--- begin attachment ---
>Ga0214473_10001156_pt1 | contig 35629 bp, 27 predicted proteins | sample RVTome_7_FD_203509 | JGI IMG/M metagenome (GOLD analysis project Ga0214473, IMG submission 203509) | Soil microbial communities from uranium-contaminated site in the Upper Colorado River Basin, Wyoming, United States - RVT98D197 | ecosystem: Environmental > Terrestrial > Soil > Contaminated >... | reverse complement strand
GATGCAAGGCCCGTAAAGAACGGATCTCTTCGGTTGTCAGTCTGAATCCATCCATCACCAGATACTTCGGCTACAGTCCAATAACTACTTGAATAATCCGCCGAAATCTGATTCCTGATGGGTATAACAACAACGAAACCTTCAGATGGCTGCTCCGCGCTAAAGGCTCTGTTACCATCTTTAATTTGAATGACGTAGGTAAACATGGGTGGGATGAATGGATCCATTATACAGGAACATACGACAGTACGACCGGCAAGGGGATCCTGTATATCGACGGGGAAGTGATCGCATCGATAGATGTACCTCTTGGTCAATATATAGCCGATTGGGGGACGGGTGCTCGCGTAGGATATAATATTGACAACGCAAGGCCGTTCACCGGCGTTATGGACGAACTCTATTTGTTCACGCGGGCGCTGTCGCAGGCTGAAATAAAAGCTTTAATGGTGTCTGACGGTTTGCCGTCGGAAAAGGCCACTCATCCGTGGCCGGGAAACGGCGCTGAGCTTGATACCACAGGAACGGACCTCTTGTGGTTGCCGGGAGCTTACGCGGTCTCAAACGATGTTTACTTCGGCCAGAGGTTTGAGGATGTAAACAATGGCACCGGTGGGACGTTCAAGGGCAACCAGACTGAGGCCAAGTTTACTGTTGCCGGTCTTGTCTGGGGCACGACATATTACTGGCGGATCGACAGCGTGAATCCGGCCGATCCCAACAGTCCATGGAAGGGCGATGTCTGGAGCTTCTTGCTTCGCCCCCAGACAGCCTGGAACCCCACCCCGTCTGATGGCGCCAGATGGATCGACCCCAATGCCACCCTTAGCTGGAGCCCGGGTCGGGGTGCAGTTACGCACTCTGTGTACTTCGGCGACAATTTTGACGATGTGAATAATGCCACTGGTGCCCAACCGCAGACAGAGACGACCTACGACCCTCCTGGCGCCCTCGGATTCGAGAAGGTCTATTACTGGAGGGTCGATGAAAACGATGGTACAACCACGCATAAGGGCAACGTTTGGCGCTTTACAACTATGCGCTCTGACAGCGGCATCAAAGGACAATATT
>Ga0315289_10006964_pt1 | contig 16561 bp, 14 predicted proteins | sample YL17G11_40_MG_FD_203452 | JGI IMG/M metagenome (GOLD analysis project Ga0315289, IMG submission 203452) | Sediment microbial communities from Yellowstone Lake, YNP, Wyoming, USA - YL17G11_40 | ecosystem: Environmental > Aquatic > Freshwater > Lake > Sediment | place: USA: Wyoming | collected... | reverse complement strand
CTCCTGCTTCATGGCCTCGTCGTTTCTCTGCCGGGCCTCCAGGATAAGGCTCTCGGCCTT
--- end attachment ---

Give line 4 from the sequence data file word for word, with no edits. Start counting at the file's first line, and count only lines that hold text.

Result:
CTCCTGCTTCATGGCCTCGTCGTTTCTCTGCCGGGCCTCCAGGATAAGGCTCTCGGCCTT